Report: Wash. DOC needs to do more to prevent inmate suicides

“Suicides are preventable. There should be zero, that should be the goal," said the investigation's author

By Sarah Sinning

OLYMPIA — While inmate suicides fell last year in Washington State prisons, the state DOC could still be doing more to prevent inmates from self-harming.

That's according to a report released Monday from the state's Office of Corrections Ombuds, Oregon Public Broadcasting reports

Citing the cases of two inmates who died by suicide in 2020, the report makes several recommendations for improvement, including ensuring that Suicide Risk Assessments and Mental Health Safety Plans are always completed as per policy and improving the communication between custody and health services staff so that signs of mental health distress are managed properly and in a timely manner. 

The report notes that one of the inmates was repeatedly punished for "behaviors that most would identify as being related to mental illness" and that disciplinary action was taken "without any consultation with mental health" staff. 

The report also notes that in both of the cases, the AED used for resuscitation malfunctioned, with nursing staff in one case lacking sufficient training in proper resuscitative technique.

“Suicides are preventable. There should be zero, that should be the goal,” said Dr. Patricia David, the investigation’s author and the OCO’s Director of Patient Safety and Performance Review.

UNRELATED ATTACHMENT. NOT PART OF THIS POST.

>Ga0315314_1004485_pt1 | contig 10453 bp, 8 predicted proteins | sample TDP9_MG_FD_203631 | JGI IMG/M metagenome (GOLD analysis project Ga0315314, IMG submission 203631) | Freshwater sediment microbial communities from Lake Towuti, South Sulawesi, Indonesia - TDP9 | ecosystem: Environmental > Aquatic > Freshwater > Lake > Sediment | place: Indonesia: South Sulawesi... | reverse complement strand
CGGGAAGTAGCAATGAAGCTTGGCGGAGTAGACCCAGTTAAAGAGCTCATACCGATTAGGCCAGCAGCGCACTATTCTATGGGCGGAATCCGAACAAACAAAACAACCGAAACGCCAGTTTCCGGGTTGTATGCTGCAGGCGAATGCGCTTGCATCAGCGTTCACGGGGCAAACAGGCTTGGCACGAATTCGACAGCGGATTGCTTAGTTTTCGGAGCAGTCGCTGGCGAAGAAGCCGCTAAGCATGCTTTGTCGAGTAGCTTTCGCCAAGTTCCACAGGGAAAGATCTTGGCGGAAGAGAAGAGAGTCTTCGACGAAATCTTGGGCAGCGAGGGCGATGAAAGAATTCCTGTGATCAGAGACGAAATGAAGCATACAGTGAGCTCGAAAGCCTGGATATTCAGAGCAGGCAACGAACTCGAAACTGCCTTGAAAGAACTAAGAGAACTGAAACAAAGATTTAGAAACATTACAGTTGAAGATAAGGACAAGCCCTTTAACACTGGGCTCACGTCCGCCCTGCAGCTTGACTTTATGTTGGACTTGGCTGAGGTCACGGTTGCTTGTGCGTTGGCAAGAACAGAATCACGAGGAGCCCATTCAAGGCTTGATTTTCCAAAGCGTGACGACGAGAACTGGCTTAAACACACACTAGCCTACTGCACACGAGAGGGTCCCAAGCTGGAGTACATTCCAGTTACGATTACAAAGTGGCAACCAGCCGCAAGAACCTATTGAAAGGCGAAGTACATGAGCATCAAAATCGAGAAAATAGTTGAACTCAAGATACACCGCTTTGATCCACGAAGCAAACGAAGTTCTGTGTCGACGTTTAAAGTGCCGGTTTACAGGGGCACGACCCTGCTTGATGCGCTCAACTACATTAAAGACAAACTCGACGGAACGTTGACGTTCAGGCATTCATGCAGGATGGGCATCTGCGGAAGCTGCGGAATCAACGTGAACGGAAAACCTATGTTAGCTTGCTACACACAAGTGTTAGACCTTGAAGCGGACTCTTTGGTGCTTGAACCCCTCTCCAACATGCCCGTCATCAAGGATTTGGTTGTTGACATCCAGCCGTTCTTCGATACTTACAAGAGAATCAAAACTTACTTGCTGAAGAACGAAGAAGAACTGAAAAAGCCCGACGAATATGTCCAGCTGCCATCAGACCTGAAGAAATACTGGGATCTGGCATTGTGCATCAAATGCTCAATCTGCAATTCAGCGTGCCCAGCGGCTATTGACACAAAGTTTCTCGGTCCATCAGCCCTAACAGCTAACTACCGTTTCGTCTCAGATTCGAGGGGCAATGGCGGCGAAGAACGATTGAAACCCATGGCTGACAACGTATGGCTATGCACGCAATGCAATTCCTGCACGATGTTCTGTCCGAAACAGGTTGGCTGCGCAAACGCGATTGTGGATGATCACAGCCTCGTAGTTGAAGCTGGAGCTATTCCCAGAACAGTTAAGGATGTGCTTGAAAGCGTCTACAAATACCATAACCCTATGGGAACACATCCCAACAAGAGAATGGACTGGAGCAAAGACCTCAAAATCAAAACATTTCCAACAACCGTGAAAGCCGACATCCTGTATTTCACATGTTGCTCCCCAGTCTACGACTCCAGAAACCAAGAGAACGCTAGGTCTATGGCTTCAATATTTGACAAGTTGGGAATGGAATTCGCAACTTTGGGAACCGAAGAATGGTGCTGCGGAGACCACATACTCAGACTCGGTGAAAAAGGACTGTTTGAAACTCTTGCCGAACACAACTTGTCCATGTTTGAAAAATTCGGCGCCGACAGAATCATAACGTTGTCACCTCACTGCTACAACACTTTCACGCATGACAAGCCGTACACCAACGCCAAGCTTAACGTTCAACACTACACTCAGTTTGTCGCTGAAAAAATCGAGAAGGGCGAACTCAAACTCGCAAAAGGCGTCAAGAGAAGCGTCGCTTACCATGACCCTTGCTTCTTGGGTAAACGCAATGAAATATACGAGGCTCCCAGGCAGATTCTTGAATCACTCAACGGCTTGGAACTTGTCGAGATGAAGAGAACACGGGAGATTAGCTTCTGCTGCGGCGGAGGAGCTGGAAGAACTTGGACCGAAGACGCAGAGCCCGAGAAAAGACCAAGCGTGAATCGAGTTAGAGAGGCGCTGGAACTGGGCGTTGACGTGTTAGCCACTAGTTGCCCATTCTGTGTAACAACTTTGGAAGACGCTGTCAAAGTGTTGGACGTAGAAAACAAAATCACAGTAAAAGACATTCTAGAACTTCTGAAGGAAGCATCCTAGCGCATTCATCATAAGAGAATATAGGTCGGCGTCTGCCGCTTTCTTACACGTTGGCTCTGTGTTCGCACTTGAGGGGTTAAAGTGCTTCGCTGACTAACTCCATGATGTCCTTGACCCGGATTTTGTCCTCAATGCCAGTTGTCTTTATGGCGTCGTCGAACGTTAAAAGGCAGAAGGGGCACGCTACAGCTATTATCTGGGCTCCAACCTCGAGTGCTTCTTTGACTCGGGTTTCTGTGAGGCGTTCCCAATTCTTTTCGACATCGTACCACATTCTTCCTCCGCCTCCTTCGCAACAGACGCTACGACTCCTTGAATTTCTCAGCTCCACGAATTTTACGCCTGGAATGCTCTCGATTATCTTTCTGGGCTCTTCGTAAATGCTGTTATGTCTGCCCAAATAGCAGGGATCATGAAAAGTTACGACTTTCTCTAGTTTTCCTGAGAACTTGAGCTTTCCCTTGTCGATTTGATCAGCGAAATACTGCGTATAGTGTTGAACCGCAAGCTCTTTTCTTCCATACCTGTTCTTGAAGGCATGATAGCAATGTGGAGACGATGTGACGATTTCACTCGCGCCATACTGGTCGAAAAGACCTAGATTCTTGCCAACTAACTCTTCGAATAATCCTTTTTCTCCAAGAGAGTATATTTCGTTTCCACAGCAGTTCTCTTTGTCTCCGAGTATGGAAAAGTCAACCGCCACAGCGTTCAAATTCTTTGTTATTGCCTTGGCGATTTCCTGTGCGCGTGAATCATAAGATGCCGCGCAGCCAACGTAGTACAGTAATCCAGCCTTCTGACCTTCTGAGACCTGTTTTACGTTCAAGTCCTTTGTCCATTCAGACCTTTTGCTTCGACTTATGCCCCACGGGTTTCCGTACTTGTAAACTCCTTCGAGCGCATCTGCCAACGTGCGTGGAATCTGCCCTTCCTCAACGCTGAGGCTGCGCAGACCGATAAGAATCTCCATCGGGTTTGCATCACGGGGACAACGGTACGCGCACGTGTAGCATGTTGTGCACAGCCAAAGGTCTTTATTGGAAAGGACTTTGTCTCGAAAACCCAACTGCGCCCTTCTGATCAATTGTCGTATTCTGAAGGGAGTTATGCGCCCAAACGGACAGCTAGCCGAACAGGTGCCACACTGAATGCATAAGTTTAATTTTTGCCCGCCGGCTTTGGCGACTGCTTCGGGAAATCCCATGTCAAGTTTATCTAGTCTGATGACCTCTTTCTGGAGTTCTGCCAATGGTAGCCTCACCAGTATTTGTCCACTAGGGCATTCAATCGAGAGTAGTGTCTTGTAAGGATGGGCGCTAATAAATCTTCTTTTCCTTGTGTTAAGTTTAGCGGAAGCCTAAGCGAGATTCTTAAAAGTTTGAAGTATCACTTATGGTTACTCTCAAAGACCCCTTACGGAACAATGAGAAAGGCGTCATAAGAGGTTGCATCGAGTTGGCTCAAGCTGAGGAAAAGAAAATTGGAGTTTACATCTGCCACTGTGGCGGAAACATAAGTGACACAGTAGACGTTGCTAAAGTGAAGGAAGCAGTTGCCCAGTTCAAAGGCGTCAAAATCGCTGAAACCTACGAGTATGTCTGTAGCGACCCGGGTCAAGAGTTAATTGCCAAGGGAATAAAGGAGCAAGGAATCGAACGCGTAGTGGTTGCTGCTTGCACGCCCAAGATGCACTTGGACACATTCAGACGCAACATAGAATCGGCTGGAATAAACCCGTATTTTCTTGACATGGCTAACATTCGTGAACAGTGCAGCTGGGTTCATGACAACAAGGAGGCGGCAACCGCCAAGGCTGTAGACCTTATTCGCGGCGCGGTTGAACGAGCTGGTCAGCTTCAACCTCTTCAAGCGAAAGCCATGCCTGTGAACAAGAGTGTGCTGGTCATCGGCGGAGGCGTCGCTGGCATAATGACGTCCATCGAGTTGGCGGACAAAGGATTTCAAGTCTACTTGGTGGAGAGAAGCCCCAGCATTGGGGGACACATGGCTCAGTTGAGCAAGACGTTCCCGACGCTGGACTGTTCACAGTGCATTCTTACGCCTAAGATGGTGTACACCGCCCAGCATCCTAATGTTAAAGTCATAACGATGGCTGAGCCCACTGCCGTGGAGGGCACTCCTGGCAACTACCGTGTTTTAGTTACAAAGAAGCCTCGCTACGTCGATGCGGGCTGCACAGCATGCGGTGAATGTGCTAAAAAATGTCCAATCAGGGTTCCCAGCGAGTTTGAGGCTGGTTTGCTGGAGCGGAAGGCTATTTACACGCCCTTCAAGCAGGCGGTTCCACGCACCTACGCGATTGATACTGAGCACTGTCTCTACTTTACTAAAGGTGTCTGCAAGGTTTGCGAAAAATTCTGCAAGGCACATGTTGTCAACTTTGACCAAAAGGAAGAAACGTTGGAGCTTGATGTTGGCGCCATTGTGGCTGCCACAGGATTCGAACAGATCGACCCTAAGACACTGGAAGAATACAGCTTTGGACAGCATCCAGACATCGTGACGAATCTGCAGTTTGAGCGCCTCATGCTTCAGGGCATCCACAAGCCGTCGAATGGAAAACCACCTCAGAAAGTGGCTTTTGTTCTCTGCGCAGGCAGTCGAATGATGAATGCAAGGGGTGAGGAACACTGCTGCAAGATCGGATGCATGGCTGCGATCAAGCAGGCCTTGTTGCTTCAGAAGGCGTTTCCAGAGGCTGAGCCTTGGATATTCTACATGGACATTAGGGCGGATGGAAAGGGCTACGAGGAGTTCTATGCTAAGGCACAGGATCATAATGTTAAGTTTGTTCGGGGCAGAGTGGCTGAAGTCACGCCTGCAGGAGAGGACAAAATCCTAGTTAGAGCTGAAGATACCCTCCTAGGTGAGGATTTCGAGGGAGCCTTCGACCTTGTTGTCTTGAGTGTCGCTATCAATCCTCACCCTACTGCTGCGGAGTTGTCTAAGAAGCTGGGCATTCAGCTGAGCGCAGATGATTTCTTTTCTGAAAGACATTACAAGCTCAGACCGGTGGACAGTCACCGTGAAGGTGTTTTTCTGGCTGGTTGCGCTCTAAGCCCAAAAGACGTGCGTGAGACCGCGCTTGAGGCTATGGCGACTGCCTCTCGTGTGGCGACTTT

In her response to the report, DOC Acting Secretary Julie Martin agreed. Though she pointed out that the rate of suicide among incarcerated individuals in the state has been less than half the national average over the past few years, "one death by suicide is too many," she said.

Many of the suggested improvements, however, are easier said than done. While the report recommends a review of "the current mental health screening process to achieve a staffing level that allows a more reasonable daily caseload, so that staff can perform a thorough review of medical documents accompanying new intakes," Martin acknowledges that this isn't a simple hiring fix. 

By state law, she points out, the prison system must receive new inmates within seven days of their sentencing, which means that on some days, busloads of inmates arrive one after another, putting significant pressure on staff to process the new intakes as quickly as possible.

[Next: 10 warning signs of suicidal inmates]

Review the full 15-page report with the DOC's response:

2020 Suicides in Custody Final With DOC Response by PG Edi on Scribd

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